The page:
The World Wide Web's commercial revolution is feeding new capabilities to Intelink, the intelligence community's independent intranet. As usage increases and information grows exponentially, Intelink is adapting Web tools to serve the increasingly complex needs of a secure network.
The Central Intelligence Agency is reallocating vital resources to address the urgent and long-term needs of the war on terrorism. In addition to transferring substantial numbers of analysts and increasing overseas operational activities, the agency is establishing new links with nontraditional domestic customers.
New data storage and retrieval techniques are allowing theater air mission planners to call up detailed imagery and mapping data from a laptop computer. Using commercial hardware and software, U.S. forces directed attack and rescue missions during the recent Kosovo conflict by accessing continentwide data contained in a single box.
Future U.S. Air Force combat missions will see the widespread use of nontraditional tactics designed to end a campaign quickly with a minimum of casualties and damage. By embracing these methods, the service moves toward effects-based operations where success is measured by an enemy's decreased warfighting capabilities or outright capitulation rather than by counting casualties and destroyed equipment.
The U.S. Defense Department is transforming its intelligence infrastructure to meet the revolutionary changes that the military is undergoing. The very nature of intelligence is changing with the revamping of the force, and its application promises to be a key issue in the success of that overall military transformation.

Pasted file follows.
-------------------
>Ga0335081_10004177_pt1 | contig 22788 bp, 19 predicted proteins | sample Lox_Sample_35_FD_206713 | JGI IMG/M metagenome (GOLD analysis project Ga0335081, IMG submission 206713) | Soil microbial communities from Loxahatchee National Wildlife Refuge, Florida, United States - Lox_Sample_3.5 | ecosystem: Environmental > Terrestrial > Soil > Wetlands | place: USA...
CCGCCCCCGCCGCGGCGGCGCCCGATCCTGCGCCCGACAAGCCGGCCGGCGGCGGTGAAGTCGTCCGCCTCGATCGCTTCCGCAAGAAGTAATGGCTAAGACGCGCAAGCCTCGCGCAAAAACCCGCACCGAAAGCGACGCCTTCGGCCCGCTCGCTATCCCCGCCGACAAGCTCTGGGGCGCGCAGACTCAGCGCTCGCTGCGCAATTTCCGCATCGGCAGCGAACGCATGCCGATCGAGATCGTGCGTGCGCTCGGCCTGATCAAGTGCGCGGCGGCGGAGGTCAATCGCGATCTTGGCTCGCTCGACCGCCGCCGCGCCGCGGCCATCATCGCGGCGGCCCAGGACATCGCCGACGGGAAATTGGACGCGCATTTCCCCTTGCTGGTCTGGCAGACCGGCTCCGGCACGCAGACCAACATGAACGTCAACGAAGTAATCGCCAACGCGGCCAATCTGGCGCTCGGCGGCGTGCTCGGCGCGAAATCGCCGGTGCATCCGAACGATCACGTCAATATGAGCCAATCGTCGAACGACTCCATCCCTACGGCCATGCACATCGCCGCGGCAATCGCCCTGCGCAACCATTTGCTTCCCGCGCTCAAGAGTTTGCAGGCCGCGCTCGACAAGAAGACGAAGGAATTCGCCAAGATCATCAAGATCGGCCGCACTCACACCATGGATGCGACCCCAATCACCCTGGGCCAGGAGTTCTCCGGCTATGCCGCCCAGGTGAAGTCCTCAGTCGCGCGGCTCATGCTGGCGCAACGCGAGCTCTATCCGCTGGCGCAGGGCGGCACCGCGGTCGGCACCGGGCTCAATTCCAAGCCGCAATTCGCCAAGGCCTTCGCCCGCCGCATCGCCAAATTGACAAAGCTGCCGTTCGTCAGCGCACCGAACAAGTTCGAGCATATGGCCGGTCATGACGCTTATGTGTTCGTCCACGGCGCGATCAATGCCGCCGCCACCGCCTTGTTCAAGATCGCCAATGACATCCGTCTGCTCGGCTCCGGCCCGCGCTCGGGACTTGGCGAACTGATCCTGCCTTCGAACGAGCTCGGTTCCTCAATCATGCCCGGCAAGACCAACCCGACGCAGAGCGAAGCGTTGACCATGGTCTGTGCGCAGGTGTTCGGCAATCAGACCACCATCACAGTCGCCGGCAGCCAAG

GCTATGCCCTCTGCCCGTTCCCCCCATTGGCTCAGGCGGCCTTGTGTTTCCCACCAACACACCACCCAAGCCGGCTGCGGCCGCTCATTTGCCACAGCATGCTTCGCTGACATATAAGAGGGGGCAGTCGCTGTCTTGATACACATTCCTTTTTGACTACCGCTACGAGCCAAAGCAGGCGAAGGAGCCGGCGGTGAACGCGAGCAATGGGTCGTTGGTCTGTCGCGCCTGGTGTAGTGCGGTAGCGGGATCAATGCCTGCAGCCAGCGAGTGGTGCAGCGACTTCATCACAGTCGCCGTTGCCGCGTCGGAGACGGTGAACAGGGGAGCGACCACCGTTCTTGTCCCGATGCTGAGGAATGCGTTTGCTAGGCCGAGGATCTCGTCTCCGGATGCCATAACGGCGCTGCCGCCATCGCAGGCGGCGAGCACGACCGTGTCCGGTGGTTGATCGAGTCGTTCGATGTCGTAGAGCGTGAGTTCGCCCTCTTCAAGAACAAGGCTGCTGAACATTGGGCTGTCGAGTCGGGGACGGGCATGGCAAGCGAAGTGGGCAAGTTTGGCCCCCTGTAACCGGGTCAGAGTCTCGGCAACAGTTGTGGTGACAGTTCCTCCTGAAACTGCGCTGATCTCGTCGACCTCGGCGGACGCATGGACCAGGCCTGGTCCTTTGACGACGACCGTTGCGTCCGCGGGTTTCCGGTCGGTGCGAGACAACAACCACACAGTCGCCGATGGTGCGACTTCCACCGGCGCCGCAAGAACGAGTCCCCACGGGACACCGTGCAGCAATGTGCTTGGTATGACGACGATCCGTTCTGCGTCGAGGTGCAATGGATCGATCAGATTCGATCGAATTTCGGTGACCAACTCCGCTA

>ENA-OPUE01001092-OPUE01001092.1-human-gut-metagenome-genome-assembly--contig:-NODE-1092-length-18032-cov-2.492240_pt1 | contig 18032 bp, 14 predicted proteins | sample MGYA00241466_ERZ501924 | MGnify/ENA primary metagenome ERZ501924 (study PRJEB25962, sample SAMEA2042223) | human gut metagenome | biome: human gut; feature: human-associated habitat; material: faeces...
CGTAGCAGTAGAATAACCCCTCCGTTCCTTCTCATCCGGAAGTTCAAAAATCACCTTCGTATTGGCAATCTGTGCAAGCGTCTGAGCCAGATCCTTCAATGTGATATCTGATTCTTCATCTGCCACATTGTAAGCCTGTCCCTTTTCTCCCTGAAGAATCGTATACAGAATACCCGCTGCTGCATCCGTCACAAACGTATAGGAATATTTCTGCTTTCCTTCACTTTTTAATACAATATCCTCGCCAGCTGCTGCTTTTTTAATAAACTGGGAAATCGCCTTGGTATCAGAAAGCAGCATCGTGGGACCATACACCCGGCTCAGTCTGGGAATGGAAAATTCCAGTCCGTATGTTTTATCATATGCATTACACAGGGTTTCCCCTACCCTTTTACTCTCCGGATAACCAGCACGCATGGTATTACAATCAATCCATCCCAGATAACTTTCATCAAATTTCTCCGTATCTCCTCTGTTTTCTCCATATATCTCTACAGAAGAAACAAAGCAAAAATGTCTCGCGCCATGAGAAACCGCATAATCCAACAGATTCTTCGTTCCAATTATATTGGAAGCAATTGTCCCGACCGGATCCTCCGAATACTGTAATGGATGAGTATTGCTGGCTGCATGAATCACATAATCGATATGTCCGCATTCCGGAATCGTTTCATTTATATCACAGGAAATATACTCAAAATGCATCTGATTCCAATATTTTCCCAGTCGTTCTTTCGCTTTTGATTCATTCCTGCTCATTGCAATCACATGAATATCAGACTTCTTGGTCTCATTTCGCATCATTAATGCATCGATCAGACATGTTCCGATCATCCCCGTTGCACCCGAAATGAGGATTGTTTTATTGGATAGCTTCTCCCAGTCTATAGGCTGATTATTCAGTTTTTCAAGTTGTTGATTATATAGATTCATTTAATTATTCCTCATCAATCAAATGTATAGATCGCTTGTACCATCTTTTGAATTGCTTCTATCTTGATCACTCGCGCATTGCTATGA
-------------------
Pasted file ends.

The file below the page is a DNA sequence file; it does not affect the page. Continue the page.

The next step in network-centric warfare will be the creation of networked sensing suites that tailor their observations to the adversary's rate of activity. These various sensors will concentrate on observing changes rather than on observing scenery.
The war against terrorism in Afghanistan has propelled the National Imagery and Mapping Agency into the future ahead of schedule. Faced with an urgent demand for intelligence on a region of the world not fully covered in its databases, the agency turned to private industry for products and services. And, it introduced advanced methods and products of its own to serve decision makers and warfighters.
Faced with rapidly changing information technology needs, the Central Intelligence Agency is serving as a venture catalyst to help fund private sector startup companies with promising technologies. An organization established by the agency seeks new companies with commercially viable products and serves as a facilitator providing the firms with access to capital and markets.
New collection platforms, satellite communications links, a common operating data set and commercial-style database exploitation tools are at the top of the intelligence wish list for the U.S. Marine Corps. The Marines fight in a manner similar to that of a joint task force, and their intelligence approach parallels this as it seeks to collect, process and disseminate information to users. Many of the hurdles that plague joint warfighters have been overcome by the Corps, but in doing so it has developed its own needs that cannot be met by joint service operations.
Mix advanced information technology, a rapidly increasing work force and a new architecture for sharing data and you have the recipe for transforming the military intelligence community, if the Defense Intelligence Agency has its way. Lessons learned in Afghanistan and Iraq have only reinforced the targets for change in defense intelligence collection, management and analysis.